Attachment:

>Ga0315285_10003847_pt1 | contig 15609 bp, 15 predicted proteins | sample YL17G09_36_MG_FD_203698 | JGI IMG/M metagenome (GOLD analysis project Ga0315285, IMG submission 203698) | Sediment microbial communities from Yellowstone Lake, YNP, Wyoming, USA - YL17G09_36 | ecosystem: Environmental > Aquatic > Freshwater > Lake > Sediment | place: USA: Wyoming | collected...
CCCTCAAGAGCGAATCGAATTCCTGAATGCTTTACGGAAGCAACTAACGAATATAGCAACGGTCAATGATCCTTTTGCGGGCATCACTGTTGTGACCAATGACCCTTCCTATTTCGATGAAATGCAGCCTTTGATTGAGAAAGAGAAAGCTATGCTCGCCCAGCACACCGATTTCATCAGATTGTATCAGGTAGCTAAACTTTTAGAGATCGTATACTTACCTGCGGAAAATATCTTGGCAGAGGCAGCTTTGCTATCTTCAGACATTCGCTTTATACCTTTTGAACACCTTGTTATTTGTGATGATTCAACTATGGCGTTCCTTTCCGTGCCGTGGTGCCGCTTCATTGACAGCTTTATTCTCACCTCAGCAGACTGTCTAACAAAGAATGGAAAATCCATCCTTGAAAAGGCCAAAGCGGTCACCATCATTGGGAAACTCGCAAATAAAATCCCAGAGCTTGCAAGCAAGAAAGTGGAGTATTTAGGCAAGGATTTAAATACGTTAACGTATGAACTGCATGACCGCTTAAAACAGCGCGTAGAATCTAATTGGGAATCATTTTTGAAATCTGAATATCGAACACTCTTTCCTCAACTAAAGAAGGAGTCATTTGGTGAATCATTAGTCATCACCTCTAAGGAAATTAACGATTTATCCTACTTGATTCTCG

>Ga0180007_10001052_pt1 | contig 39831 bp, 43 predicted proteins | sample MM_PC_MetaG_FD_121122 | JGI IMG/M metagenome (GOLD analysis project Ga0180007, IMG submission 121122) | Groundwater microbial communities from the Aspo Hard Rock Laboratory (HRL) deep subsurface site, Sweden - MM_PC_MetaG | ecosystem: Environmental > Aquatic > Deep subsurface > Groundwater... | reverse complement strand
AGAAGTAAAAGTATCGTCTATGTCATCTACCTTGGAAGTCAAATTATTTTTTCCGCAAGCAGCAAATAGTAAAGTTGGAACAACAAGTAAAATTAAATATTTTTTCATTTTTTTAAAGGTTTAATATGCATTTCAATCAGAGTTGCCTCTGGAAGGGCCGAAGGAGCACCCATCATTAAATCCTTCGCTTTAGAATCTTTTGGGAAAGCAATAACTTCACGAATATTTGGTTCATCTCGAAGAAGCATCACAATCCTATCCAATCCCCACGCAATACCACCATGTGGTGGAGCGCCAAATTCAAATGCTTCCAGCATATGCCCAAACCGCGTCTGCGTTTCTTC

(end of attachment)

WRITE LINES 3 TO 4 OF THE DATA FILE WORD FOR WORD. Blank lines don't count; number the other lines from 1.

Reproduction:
>Ga0180007_10001052_pt1 | contig 39831 bp, 43 predicted proteins | sample MM_PC_MetaG_FD_121122 | JGI IMG/M metagenome (GOLD analysis project Ga0180007, IMG submission 121122) | Groundwater microbial communities from the Aspo Hard Rock Laboratory (HRL) deep subsurface site, Sweden - MM_PC_MetaG | ecosystem: Environmental > Aquatic > Deep subsurface > Groundwater... | reverse complement strand
AGAAGTAAAAGTATCGTCTATGTCATCTACCTTGGAAGTCAAATTATTTTTTCCGCAAGCAGCAAATAGTAAAGTTGGAACAACAAGTAAAATTAAATATTTTTTCATTTTTTTAAAGGTTTAATATGCATTTCAATCAGAGTTGCCTCTGGAAGGGCCGAAGGAGCACCCATCATTAAATCCTTCGCTTTAGAATCTTTTGGGAAAGCAATAACTTCACGAATATTTGGTTCATCTCGAAGAAGCATCACAATCCTATCCAATCCCCACGCAATACCACCATGTGGTGGAGCGCCAAATTCAAATGCTTCCAGCATATGCCCAAACCGCGTCTGCGTTTCTTC